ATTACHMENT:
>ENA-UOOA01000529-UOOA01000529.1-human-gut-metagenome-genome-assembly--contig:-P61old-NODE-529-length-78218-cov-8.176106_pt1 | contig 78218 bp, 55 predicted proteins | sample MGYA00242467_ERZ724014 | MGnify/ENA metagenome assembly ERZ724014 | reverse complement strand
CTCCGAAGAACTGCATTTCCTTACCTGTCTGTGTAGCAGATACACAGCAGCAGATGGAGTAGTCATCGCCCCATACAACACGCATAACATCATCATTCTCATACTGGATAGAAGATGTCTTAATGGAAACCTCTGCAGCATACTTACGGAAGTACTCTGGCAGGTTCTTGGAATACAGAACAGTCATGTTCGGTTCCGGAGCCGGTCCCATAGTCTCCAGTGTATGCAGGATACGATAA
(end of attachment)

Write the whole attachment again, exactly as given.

>ENA-UOOA01000529-UOOA01000529.1-human-gut-metagenome-genome-assembly--contig:-P61old-NODE-529-length-78218-cov-8.176106_pt1 | contig 78218 bp, 55 predicted proteins | sample MGYA00242467_ERZ724014 | MGnify/ENA metagenome assembly ERZ724014 | reverse complement strand
CTCCGAAGAACTGCATTTCCTTACCTGTCTGTGTAGCAGATACACAGCAGCAGATGGAGTAGTCATCGCCCCATACAACACGCATAACATCATCATTCTCATACTGGATAGAAGATGTCTTAATGGAAACCTCTGCAGCATACTTACGGAAGTACTCTGGCAGGTTCTTGGAATACAGAACAGTCATGTTCGGTTCCGGAGCCGGTCCCATAGTCTCCAGTGTATGCAGGATACGATAA